-Not really, sincerely I don’t even know their music. Of course we have heard about them but their musical style is far from our taste. Being a musician, working with music all the time (I am a music teacher by profession) I haven’t got enough energy to listen to other bands’ music, except the big ones, such as Rush… they’re my favorite or Dream Theater, Toto, Satriani…
I’d say we are like parallels in our work, even in promotion we have to find our way, we cannot easily fit into any category.

Romania is often seen as the backwaters of Europe. Does this general view affect you in your contact with the rest of Europe/World?
-Yes, prejudice… the truth is that this prejudice about our country proves to be right. We have so many unresolved social problems, people are forced to become delinquents, it’s impossible to make a living here (in an honest way). So it’s a miracle that we’ve recorded such interesting albums.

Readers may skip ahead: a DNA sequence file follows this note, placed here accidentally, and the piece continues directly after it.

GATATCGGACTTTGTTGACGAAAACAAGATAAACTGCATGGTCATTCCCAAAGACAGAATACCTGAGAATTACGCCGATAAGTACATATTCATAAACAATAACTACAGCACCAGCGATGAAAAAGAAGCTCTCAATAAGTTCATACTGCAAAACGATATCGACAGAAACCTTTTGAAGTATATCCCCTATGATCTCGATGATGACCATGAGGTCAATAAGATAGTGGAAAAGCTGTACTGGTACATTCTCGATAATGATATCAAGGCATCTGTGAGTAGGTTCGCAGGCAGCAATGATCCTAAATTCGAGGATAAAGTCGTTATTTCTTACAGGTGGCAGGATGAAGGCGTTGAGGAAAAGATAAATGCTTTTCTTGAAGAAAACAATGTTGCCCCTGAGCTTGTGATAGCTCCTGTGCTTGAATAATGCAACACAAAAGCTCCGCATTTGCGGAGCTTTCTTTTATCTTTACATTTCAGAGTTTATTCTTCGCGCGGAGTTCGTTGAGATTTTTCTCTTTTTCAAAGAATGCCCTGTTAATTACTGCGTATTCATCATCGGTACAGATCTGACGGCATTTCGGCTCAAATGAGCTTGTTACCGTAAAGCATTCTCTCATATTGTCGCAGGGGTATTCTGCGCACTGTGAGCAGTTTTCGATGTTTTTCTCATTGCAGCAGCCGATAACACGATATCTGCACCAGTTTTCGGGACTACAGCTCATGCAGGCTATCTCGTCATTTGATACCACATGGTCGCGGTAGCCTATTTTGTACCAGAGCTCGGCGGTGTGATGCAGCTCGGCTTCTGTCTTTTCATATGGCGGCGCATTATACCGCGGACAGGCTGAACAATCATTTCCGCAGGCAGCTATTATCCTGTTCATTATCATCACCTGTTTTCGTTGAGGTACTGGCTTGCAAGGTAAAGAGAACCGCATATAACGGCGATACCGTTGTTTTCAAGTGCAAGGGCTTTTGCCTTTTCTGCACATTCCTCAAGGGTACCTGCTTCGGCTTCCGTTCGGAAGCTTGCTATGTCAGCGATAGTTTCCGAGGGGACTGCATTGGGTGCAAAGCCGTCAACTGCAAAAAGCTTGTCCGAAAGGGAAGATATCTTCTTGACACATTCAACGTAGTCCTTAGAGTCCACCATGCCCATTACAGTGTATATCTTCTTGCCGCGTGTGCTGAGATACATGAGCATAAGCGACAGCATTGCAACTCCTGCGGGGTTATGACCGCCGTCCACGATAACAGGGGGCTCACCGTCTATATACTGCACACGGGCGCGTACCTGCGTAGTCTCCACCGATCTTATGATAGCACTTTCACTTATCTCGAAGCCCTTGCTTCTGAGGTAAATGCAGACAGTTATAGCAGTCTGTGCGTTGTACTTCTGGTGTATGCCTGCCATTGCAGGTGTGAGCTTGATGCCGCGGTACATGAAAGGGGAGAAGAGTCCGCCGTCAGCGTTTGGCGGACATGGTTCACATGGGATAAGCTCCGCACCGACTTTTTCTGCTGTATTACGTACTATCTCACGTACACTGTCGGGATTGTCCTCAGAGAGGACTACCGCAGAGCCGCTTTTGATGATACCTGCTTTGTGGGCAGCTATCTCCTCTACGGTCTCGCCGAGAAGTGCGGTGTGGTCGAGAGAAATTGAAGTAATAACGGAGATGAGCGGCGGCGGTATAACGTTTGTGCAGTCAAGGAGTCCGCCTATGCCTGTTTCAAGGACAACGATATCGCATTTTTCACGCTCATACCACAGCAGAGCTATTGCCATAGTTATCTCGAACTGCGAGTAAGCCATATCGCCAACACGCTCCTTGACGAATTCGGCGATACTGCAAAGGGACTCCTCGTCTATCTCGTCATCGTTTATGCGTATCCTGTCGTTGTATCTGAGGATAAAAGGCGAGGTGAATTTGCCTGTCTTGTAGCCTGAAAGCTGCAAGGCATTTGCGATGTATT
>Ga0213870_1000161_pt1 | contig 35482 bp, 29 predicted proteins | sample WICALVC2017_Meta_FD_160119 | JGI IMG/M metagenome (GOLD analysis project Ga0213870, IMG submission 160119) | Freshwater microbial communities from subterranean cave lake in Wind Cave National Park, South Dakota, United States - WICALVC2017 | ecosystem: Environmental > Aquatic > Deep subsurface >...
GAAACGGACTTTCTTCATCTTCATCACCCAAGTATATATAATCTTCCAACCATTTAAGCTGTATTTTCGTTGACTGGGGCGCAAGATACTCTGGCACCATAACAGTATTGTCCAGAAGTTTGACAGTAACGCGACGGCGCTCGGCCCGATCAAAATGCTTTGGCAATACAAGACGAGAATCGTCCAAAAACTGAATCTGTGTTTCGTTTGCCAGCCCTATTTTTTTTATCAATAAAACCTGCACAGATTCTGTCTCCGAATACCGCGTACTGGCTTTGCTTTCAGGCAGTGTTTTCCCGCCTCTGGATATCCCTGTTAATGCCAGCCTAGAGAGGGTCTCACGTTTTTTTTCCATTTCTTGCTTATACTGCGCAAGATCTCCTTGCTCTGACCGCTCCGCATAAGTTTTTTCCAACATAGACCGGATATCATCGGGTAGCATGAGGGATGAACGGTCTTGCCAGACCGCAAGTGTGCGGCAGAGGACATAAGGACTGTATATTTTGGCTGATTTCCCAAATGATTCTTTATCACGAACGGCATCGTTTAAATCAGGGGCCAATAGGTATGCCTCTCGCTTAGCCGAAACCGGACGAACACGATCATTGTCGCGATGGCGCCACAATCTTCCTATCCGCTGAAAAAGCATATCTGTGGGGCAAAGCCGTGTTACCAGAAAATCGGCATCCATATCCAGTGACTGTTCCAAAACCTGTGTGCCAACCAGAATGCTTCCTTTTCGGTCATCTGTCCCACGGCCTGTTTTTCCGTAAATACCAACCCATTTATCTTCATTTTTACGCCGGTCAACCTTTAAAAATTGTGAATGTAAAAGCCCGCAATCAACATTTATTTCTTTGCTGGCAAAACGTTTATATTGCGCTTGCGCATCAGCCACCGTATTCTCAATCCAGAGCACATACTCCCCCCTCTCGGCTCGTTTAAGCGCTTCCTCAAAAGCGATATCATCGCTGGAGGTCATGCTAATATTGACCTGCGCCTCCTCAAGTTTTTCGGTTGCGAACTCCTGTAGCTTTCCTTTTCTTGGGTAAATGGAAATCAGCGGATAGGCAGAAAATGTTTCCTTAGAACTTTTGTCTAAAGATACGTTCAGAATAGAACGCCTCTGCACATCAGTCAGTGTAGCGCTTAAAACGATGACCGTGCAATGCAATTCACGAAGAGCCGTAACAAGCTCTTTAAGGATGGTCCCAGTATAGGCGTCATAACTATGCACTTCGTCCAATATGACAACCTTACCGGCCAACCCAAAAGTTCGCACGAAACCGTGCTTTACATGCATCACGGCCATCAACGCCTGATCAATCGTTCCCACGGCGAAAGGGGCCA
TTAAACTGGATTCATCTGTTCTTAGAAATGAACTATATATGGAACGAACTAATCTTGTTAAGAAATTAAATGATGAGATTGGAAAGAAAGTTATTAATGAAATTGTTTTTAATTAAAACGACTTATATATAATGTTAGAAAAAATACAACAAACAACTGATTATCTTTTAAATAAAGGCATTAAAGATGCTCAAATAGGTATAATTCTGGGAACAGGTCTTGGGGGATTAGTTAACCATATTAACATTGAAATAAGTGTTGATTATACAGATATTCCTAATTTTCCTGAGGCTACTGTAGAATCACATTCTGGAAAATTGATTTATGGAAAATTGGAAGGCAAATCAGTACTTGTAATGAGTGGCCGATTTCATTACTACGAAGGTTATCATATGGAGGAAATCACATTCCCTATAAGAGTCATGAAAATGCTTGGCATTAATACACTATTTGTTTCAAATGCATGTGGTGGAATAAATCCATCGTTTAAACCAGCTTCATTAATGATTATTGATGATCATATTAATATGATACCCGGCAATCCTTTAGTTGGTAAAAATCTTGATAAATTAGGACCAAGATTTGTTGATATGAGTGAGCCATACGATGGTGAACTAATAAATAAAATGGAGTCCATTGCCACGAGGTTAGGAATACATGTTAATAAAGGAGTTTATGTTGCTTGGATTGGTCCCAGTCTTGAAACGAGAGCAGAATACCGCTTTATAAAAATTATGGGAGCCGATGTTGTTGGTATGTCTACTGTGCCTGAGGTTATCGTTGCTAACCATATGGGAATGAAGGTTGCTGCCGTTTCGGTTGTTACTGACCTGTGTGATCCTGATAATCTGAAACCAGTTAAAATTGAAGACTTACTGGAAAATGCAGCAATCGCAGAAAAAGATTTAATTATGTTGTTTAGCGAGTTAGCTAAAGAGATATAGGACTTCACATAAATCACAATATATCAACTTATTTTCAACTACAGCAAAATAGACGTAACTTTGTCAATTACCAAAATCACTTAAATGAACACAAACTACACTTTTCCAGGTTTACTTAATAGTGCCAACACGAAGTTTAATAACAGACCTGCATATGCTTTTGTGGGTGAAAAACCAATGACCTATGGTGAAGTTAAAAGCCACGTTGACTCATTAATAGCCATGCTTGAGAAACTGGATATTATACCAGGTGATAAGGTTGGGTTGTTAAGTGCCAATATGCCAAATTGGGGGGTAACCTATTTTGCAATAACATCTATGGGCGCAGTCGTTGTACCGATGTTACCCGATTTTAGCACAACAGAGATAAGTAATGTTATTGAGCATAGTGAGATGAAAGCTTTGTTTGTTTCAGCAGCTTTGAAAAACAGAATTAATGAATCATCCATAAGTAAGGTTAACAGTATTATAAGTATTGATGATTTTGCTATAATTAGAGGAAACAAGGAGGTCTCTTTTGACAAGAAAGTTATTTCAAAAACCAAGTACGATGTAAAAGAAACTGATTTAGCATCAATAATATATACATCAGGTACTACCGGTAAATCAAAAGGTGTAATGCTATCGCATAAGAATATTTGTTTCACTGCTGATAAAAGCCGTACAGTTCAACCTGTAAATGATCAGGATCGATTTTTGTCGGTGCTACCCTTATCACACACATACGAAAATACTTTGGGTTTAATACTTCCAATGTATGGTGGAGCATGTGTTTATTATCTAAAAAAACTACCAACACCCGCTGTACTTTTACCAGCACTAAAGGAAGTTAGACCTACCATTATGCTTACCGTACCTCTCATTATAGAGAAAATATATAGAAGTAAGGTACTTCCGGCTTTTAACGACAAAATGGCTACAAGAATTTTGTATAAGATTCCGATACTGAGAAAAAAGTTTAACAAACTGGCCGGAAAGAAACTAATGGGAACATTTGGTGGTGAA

Economically speaking, we are the wastebin of Europe, but there are benefits of this situation. I mean sometimes we can catch sight of things which one couldn’t notice in the lap of luxury. But regarding our relationship with the rest of the world, we haven’t faced any problems so far. In heavy metal there are no borders, this music is global, and I watch myself as a citizen of the world and not of a certain country.

I’m pretty taken by “Cyber Whirlwind”. It features so many different moods, and that’s just in one song. Don’t you feel that it at times is borderline overkill to have so many twists and turns? You might lose the listener in the process.